Houston venue Aurora Picture Show's annual multimedia festival Media Archaeology kicks off tonight and will run through the weekend. Dubbed "Live and Televised," the diverse group of artists selected for this year's festival integrate pre-recorded audio or visual media into their live performances. For the opening event, legendary culture jammers Negativland will broadcast a religiously-themed radio show to a blindfolded audience. For a preview, click play below and close your eyes:
The Olympics are not simply a matter of fun and games. They are a multi-national media spectacle that--as we've seen in recent protests--can arouse and galvanize political action. The event's organizers pitch it as a zone outside of politics, but of course issues of national identity, human rights, autonomy, economic might, and foreign policy all coalesce around the Olympics. While much of the current attention to these matters is directed at Beijing, groups in Montreal and London are already forming to address the impact that the arrival of the famous torch (ceremoniously relayed in a model invented by the Nazis to promote a strong image of the Third Reich around the 1936 Berlin games) will have upon local communities. The London art space, E:vent, is among the first to chime-in with an exhibition addressing these issues. Their show, "Sound Proof" (open April 19-May 11), features six artists "using sound materials, drawings, and annotations [to create] audio and visual maps that preserve observations of transformation." These site-specific works focus on the Lower Lea Valley, below London, which will be virtually reinvented for London 2012. In a way, they will function as aural time capsules--records or "proof" of a space and culture if not doomed for demolition, then certainly slated for overhaul. The valuable question raised by the show is that of preservation--what is deemed worthy of saving (memories, relics, cultural practices) and what is the responsible, effective way to do so. This form of ethnographic programming takes "game art" to another level. - Marisa Olson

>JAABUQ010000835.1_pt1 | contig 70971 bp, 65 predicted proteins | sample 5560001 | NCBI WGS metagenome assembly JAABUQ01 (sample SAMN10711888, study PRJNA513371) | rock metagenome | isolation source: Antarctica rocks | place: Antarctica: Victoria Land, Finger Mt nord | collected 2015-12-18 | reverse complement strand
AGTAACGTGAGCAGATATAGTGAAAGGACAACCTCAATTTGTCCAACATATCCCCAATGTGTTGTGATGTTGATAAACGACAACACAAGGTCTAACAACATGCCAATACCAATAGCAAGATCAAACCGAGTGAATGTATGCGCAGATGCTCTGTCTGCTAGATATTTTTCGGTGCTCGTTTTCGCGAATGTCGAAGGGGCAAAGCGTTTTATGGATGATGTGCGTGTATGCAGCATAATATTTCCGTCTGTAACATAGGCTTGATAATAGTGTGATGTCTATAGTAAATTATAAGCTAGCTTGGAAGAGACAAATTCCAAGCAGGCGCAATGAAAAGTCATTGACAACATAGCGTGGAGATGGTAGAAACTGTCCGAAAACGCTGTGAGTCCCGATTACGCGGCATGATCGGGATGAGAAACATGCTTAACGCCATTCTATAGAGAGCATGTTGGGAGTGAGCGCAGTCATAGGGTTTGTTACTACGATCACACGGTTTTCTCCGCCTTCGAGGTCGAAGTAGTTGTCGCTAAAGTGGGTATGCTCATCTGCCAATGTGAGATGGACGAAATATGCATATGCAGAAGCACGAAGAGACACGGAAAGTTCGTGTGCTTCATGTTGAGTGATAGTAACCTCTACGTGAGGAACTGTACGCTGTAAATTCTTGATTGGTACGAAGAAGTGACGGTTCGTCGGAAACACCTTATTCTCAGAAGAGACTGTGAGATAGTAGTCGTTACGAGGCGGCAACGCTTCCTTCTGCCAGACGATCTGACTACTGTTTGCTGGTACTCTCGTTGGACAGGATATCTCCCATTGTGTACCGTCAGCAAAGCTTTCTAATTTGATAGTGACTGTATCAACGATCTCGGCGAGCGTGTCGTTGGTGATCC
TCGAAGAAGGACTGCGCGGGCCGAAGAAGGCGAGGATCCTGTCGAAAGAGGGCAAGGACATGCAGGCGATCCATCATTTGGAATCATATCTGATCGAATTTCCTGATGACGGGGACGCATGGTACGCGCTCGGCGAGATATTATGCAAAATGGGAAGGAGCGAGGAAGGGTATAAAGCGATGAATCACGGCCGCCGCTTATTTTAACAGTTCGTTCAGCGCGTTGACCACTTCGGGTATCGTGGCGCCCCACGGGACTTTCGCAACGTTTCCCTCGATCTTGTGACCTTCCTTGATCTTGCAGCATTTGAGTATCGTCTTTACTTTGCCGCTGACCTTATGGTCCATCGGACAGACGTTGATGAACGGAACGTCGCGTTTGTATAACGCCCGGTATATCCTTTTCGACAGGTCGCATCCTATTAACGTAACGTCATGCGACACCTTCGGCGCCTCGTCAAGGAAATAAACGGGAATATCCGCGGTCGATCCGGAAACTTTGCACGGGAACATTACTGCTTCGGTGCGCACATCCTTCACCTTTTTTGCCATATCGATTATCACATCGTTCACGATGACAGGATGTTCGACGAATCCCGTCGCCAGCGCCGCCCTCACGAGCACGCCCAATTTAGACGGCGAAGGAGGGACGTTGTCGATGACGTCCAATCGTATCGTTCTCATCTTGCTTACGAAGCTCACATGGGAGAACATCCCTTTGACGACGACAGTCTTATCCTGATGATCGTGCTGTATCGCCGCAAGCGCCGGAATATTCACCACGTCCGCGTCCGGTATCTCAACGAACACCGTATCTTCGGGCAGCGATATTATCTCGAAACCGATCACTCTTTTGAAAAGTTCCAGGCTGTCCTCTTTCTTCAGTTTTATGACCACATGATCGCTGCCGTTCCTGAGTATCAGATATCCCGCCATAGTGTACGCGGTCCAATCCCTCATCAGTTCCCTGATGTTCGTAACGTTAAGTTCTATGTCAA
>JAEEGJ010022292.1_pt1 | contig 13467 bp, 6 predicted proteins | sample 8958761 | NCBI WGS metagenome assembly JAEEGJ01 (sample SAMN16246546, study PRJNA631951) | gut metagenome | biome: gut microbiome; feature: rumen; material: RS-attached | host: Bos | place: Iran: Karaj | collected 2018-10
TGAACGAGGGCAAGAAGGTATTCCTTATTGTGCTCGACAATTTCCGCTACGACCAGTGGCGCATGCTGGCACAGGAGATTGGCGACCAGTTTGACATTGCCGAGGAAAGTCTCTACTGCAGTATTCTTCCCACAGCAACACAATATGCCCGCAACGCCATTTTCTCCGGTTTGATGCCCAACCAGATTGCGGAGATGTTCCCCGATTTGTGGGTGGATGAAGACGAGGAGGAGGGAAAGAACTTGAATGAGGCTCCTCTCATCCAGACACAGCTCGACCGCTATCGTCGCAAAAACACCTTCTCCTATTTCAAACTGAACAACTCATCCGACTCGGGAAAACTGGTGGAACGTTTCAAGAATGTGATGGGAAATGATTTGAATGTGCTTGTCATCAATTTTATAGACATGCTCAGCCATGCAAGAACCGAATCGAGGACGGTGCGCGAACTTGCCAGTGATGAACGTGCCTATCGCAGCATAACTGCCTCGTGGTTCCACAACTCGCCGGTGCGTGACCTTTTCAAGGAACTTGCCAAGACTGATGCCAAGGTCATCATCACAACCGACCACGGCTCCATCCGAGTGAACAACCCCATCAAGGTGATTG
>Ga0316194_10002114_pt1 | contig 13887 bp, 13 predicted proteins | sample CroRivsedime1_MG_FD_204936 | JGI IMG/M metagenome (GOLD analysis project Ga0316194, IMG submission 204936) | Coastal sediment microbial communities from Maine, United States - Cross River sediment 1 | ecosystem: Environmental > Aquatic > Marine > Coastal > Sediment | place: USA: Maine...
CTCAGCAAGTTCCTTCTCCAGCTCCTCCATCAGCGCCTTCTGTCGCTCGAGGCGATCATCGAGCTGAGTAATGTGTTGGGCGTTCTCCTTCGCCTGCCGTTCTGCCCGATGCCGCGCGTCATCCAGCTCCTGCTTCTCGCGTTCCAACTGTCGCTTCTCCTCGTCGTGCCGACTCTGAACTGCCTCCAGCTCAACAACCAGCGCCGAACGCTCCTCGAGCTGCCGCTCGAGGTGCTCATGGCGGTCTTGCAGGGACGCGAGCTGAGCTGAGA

Tonight artist Eddo Stern will host "QQ More", a screening he curated of offbeat fan-made machinima dealing with real-life issues such as drugs, pornography, and death at Brooklyn's Light Industry. The show begins at 8pm and will be followed by a discussion between Stern and Alexander Galloway. I conducted an email interview with Stern about his interest in the phenomenon and its relevance to his own art practice. - Ceci Moss